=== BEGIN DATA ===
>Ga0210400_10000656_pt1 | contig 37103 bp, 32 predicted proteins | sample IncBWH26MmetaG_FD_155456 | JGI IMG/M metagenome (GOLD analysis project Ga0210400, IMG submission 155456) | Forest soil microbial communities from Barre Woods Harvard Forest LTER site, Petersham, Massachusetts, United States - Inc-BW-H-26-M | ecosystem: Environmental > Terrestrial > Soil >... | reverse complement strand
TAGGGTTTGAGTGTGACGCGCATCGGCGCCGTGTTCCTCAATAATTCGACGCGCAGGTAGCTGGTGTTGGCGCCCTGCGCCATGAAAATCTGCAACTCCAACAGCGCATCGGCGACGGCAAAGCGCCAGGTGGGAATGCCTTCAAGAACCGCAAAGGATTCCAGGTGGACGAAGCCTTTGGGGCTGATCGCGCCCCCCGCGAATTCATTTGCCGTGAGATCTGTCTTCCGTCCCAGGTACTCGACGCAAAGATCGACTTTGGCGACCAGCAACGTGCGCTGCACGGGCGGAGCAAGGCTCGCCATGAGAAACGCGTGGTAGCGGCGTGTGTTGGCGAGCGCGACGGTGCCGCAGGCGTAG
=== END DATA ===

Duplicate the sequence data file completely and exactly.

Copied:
>Ga0210400_10000656_pt1 | contig 37103 bp, 32 predicted proteins | sample IncBWH26MmetaG_FD_155456 | JGI IMG/M metagenome (GOLD analysis project Ga0210400, IMG submission 155456) | Forest soil microbial communities from Barre Woods Harvard Forest LTER site, Petersham, Massachusetts, United States - Inc-BW-H-26-M | ecosystem: Environmental > Terrestrial > Soil >... | reverse complement strand
TAGGGTTTGAGTGTGACGCGCATCGGCGCCGTGTTCCTCAATAATTCGACGCGCAGGTAGCTGGTGTTGGCGCCCTGCGCCATGAAAATCTGCAACTCCAACAGCGCATCGGCGACGGCAAAGCGCCAGGTGGGAATGCCTTCAAGAACCGCAAAGGATTCCAGGTGGACGAAGCCTTTGGGGCTGATCGCGCCCCCCGCGAATTCATTTGCCGTGAGATCTGTCTTCCGTCCCAGGTACTCGACGCAAAGATCGACTTTGGCGACCAGCAACGTGCGCTGCACGGGCGGAGCAAGGCTCGCCATGAGAAACGCGTGGTAGCGGCGTGTGTTGGCGAGCGCGACGGTGCCGCAGGCGTAG